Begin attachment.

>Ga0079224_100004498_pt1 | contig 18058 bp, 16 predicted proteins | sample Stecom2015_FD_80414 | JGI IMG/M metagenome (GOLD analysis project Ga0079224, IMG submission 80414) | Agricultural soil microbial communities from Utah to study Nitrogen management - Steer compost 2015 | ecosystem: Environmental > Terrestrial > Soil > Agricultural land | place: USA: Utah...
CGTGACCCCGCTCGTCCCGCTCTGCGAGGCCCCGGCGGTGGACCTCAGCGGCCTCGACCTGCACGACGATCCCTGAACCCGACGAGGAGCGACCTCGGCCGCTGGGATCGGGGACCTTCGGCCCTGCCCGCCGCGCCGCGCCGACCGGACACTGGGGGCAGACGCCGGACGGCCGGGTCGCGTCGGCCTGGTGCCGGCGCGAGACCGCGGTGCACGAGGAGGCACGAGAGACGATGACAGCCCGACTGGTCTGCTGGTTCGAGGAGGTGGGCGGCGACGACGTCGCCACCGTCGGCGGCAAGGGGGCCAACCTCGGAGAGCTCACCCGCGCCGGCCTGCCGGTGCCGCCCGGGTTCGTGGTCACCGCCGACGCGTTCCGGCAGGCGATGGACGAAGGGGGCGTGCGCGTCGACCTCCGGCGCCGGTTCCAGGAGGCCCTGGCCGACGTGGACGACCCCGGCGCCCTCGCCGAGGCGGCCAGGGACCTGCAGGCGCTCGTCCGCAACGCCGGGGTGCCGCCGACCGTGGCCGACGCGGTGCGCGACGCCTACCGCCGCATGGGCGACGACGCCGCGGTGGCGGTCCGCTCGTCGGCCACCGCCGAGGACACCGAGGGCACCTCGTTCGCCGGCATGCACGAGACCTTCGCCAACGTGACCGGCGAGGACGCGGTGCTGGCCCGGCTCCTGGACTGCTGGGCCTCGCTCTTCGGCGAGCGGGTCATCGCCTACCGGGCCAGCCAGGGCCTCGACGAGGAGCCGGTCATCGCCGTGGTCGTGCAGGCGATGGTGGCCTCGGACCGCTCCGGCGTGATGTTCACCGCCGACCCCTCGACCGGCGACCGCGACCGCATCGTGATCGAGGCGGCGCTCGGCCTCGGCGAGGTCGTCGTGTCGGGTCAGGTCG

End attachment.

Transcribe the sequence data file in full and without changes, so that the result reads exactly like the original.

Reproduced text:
>Ga0079224_100004498_pt1 | contig 18058 bp, 16 predicted proteins | sample Stecom2015_FD_80414 | JGI IMG/M metagenome (GOLD analysis project Ga0079224, IMG submission 80414) | Agricultural soil microbial communities from Utah to study Nitrogen management - Steer compost 2015 | ecosystem: Environmental > Terrestrial > Soil > Agricultural land | place: USA: Utah...
CGTGACCCCGCTCGTCCCGCTCTGCGAGGCCCCGGCGGTGGACCTCAGCGGCCTCGACCTGCACGACGATCCCTGAACCCGACGAGGAGCGACCTCGGCCGCTGGGATCGGGGACCTTCGGCCCTGCCCGCCGCGCCGCGCCGACCGGACACTGGGGGCAGACGCCGGACGGCCGGGTCGCGTCGGCCTGGTGCCGGCGCGAGACCGCGGTGCACGAGGAGGCACGAGAGACGATGACAGCCCGACTGGTCTGCTGGTTCGAGGAGGTGGGCGGCGACGACGTCGCCACCGTCGGCGGCAAGGGGGCCAACCTCGGAGAGCTCACCCGCGCCGGCCTGCCGGTGCCGCCCGGGTTCGTGGTCACCGCCGACGCGTTCCGGCAGGCGATGGACGAAGGGGGCGTGCGCGTCGACCTCCGGCGCCGGTTCCAGGAGGCCCTGGCCGACGTGGACGACCCCGGCGCCCTCGCCGAGGCGGCCAGGGACCTGCAGGCGCTCGTCCGCAACGCCGGGGTGCCGCCGACCGTGGCCGACGCGGTGCGCGACGCCTACCGCCGCATGGGCGACGACGCCGCGGTGGCGGTCCGCTCGTCGGCCACCGCCGAGGACACCGAGGGCACCTCGTTCGCCGGCATGCACGAGACCTTCGCCAACGTGACCGGCGAGGACGCGGTGCTGGCCCGGCTCCTGGACTGCTGGGCCTCGCTCTTCGGCGAGCGGGTCATCGCCTACCGGGCCAGCCAGGGCCTCGACGAGGAGCCGGTCATCGCCGTGGTCGTGCAGGCGATGGTGGCCTCGGACCGCTCCGGCGTGATGTTCACCGCCGACCCCTCGACCGGCGACCGCGACCGCATCGTGATCGAGGCGGCGCTCGGCCTCGGCGAGGTCGTCGTGTCGGGTCAGGTCG